example, the 4-imidazolidinone 26 is a major in vivo metabolite of lidocaine (22) (Scheme 4). It can also be formed upon isolation of the N-deethyl metabolite of lidocaine (23), if a trace of acetaldehyde happens to be present in the extraction solvent51 (Scheme 4). A related example65 is the formation of the stable 3,3-diphenylpyrrolidine 29 that is generated by the intramolecular cyclization of N-desmethylmethadone (28), the major metabolite of methadone (27) (Scheme 5).
Since iminium ions are reactive electrophiles, it is not surprising that they have been associated with toxicity. An interesting example is provided by the psychotomimetic agent phencylclidine (30), whose use can lead to long-term psychoses. When phencyclidine is incubated with rabbit liver microsomes, a reactive intermediate is formed that can be trapped by the addition of cyanide ions (Scheme 6). The structure of the cyanide adduct (32) is consistent with being formed from reaction of cyanide with the phencyclidine iminium ion (31). Further NADPH-dependent metabolism of the iminium ion leads to the production of the conjugated pyridone 33, a reactive electrophile that is the likely species responsible for stable covalent binding with critical bio-macromolecules and toxicity (Scheme 6).68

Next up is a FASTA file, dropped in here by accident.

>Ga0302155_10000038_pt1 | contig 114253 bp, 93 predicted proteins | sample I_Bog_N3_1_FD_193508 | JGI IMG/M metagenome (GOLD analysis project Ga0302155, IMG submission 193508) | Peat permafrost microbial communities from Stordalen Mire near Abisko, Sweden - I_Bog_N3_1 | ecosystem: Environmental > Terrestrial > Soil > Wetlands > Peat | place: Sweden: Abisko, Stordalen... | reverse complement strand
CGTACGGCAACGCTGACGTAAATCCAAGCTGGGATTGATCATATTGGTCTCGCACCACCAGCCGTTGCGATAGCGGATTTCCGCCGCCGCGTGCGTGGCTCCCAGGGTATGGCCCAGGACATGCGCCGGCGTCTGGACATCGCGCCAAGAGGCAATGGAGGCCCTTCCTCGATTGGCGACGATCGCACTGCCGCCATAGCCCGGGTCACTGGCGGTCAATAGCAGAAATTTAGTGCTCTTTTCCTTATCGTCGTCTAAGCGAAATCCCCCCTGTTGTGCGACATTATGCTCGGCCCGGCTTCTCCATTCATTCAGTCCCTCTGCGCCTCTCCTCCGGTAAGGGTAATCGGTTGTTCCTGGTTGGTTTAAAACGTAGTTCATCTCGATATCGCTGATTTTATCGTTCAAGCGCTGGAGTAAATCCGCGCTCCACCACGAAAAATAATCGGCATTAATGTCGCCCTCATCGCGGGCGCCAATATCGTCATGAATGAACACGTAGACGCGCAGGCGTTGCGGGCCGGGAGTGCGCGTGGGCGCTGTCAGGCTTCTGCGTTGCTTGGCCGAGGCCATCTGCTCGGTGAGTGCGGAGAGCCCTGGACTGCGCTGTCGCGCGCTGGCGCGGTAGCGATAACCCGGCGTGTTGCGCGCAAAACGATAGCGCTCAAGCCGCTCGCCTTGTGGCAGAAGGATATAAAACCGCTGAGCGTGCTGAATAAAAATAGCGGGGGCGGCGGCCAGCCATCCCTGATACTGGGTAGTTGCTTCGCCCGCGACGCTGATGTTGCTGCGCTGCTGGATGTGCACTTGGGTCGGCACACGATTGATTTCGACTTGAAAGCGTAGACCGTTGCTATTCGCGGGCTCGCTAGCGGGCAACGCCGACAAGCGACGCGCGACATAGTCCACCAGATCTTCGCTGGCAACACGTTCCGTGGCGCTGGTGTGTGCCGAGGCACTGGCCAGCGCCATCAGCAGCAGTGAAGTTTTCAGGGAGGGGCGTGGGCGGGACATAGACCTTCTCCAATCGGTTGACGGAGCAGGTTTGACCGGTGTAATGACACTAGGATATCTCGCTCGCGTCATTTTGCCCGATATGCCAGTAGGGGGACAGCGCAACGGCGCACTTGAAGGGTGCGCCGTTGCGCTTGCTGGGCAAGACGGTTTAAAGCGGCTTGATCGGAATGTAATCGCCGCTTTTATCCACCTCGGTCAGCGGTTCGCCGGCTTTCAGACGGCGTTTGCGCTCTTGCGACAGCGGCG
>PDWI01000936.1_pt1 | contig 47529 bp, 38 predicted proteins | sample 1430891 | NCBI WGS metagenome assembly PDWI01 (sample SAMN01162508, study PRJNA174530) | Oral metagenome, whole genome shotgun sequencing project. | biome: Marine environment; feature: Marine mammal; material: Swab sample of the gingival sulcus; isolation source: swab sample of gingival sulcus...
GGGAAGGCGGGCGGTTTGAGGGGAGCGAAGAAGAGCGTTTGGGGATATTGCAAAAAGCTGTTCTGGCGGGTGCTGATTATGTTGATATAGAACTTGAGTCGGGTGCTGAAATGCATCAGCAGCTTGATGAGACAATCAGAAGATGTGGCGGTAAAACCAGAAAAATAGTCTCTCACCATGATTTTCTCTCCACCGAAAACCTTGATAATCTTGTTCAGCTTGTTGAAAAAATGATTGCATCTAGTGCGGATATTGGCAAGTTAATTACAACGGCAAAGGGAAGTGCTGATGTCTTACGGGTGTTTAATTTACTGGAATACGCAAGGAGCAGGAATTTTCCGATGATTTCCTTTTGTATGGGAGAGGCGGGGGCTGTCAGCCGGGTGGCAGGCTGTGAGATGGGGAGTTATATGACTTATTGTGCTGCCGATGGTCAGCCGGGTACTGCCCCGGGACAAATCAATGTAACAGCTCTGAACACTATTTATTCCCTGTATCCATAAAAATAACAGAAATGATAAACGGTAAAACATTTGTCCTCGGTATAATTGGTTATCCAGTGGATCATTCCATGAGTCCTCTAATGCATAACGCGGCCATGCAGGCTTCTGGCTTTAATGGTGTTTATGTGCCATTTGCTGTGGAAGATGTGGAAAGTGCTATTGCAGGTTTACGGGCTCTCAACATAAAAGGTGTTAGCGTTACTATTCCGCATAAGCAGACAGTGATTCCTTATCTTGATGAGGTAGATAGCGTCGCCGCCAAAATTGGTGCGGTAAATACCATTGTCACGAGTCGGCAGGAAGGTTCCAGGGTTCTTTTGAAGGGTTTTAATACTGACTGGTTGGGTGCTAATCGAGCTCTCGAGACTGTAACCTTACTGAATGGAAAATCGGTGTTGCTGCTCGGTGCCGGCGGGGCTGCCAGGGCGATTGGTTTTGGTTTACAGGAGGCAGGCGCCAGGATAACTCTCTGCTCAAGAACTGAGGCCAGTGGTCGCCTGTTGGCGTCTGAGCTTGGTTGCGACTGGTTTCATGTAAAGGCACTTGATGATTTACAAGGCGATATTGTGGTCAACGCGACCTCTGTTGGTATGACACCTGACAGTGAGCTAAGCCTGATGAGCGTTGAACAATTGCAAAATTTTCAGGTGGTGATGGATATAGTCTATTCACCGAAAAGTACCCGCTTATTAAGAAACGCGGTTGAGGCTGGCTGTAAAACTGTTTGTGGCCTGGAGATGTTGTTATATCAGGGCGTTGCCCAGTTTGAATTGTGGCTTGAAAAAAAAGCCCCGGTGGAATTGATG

Oxidative attack on a C-H bond of an alkyl group a to a nitrogen atom is not restricted to saturated aliphatic amines. In fact, X in an X-N-CH- structural subunit can be virtually any common atomic grouping that can be found in stable organic molecules. For example, a-carbon hydrogen atoms of N-alkyl-substituted aromatic cyclic amines (34),69 aryl amines (36),60 amides (38),70'71 amidines (41),72 and N-nitrosoalkylamines (43)73 (eqns -), are all subject to oxidative attack, carbinolamine formation, and, in most cases, release of an aldehyde or ketone, depending on the substitution pattern (1° or 2°) (eqns —) In some cases (e.g., N-alkyl aromatic cyclic amines), carbinolamines are stable enough to be isolated (e.g., 35) (eqn ).
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